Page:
It has been a few days since the big announcement that a U.S. navy seal team succeeded in kill mission aimed at Osama bin Laden. Sure, we may have captured him and then shot him in the head, rather than attempting to try him in court. But if anyone’s death was justified by the AUMF, it was this guy.
As Justice Robert Jackson said when he opened the Nuremberg Trials:
The wrongs which we seek to condemn and punish have been so calculated, so malignant, and so devastating, that civilization cannot tolerate their being ignored, because it cannot survive their being repeated. That four great nations, flushed with victory and stung with injury stay the hand of vengeance and voluntarily submit their captive enemies to the judgment of the law is one of the most significant tributes that Power has ever paid to Reason.
And we still are giving trials to Nazis, even if they are 97 years old and living in Hungary. Neat! Just don’t be a Muslim who actually hasn’t killed anyone yet, or you won’t get a trial, even if you are a U.S. citizen.
Well, whatever. I’m bummed. Not about the whole due process thing. But because back in those horrifying few hours after we killed terrorism forever, but before we knew it, there was vast speculation about what it was the President was going to say on the TV.
I was hoping for aliens.
I was disappointed that it wasn’t aliens.
And while German TV may have implied that bin Laden was Cardassian killed by a rogue group of Federation Maquis forces, time has revealed that little bit (like the story of bin Laden using his wife as a human shield) not to be intended as a factual statement.
Which got me thinking about aliens. Specifically, the fact that Catholics invented aliens. Its true!
Aristotle was all like: The prime mover could only make one world. And then the Catholic Church was all: Nuh uh, God can do whatever he wants. And people were like: even make other worlds with people on them? And the Church said sure, though they probably won’t be saved by Jesus. And then I wrote a paper about it as an undergrad.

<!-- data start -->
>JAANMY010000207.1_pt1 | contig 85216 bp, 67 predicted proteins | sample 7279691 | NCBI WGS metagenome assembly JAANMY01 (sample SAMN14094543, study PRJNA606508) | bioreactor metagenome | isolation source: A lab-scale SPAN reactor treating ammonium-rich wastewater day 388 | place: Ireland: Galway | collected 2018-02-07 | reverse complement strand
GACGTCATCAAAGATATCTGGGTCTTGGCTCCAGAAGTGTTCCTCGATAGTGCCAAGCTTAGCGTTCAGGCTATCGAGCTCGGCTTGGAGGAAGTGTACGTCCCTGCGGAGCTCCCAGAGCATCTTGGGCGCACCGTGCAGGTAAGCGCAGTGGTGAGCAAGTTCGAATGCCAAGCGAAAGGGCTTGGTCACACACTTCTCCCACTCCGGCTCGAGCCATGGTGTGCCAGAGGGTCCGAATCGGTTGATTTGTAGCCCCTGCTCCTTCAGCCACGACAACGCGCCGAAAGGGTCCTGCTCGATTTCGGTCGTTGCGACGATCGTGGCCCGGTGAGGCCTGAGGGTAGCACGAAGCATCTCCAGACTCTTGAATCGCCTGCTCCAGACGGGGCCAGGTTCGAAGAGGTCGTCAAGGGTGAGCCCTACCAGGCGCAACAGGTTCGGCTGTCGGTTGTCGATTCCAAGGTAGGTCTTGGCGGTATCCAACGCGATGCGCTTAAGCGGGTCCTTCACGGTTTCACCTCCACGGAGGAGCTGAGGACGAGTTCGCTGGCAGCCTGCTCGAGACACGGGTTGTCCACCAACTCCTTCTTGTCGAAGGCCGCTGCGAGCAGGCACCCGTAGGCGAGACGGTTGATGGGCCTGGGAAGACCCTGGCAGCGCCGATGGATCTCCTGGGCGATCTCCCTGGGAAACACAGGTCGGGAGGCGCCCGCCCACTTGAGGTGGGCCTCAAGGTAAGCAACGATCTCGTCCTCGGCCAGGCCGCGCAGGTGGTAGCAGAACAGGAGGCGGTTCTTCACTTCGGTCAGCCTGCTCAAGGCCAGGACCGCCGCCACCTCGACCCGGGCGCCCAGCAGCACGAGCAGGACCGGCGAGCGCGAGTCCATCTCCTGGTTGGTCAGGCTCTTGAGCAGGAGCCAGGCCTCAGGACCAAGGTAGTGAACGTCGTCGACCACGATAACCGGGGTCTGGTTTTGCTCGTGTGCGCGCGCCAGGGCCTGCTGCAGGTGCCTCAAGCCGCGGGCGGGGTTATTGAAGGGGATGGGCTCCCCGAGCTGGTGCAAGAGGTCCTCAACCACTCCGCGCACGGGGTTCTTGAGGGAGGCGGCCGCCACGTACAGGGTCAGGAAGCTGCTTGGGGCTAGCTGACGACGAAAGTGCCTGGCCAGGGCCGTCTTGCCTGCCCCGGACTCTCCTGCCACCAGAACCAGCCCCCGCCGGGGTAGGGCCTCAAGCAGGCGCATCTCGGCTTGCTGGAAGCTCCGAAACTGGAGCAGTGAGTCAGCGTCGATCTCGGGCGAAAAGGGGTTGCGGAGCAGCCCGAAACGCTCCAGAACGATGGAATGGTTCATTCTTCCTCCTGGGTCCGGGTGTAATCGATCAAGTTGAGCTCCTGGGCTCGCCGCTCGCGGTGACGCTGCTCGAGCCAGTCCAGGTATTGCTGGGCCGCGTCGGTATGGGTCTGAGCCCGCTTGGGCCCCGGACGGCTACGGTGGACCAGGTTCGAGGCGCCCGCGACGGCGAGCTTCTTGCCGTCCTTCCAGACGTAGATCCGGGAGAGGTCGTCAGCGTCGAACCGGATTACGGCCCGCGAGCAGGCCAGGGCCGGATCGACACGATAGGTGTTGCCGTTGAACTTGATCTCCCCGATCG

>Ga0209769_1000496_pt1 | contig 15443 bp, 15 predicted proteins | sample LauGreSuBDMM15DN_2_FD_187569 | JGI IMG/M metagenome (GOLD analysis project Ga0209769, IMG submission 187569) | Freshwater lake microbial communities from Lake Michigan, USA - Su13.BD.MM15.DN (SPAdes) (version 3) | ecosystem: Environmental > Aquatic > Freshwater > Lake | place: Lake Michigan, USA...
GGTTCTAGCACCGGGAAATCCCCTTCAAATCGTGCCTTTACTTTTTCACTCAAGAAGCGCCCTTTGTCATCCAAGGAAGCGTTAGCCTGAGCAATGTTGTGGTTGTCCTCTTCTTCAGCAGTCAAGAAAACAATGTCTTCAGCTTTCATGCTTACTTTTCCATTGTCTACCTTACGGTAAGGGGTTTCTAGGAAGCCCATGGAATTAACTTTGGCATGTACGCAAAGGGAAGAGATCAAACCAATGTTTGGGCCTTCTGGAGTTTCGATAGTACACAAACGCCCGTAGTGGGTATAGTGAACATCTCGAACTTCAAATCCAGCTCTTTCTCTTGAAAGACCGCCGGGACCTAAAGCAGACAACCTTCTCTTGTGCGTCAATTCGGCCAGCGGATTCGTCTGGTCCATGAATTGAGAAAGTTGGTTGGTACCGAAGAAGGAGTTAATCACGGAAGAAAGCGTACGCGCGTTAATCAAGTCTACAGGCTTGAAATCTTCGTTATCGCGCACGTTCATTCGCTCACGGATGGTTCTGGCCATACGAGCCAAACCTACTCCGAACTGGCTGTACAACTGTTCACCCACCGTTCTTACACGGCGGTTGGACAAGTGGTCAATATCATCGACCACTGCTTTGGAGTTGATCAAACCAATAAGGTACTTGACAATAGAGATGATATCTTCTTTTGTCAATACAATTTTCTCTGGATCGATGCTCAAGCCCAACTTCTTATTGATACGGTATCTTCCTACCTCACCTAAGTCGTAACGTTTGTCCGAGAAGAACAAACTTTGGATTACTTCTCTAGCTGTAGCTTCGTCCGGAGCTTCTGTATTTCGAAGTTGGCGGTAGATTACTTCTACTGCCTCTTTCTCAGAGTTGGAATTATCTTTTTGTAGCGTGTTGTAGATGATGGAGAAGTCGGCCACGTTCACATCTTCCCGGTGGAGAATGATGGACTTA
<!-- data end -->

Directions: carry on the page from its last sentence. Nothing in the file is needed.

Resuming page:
So read this awful undergrad paper I wrote years ago, if you want: (pdf: Mintz Catholic aliens)
Close Encounters of the Christian Kind, by Evan Mintz
In Medieval Europe, Arabic trade and newfound interest spurred the great minds of the continent to rediscover Greek works of science and philosophy. However, in 1277 Bishop Etienne Tempier officially condemned a list of Aristotelian teachings, marking 219 teachings as heresy. While the Catholic Church may have appeared to be shutting down scientific inquiry for the sake of dogma, its condemnation of Aristotelian ideas forced thinkers to seek new models of the universe that the ancient Greeks had wrongly ruled out.
While his strong Catholic views may have overly influenced Pierre Duhem’s idea that this ushered in the scientific revolution, one cannot deny the condemnation’s effect upon scientific research.
Notably, condemnation number 34, “that the First Cause cannot make many worlds,” suddenly changed the face of the universe.
By claiming that God is omnipotent and could create many worlds if he chose, the Catholic Church thrust earth into a galaxy of potential aliens. Indeed, throughout the scientific revolution, Christian dogma started and encouraged speculation on and the search for extraterrestrial life.
Even before Copernicus’ discovery of a heliocentric universe and Galileo’s discoveries on the planets, Church members speculated on other inhabited worlds, given God’s limitless power to create them. Most notable is Nikolaus Krebs, also known as Nicholas of Cusanus, who in 1439 wrote De Docta Ignorantia (Of Learned Ignorance).
In this treatise, he speculated on God, Christ and the Universe, attempting to discover facts about them using his own observation, grasp of mathematics and metaphysical deduction while holding a heliocentric universe. At one part, he discusses the possibility of other “inhabitants in the region of the sun and other stars.”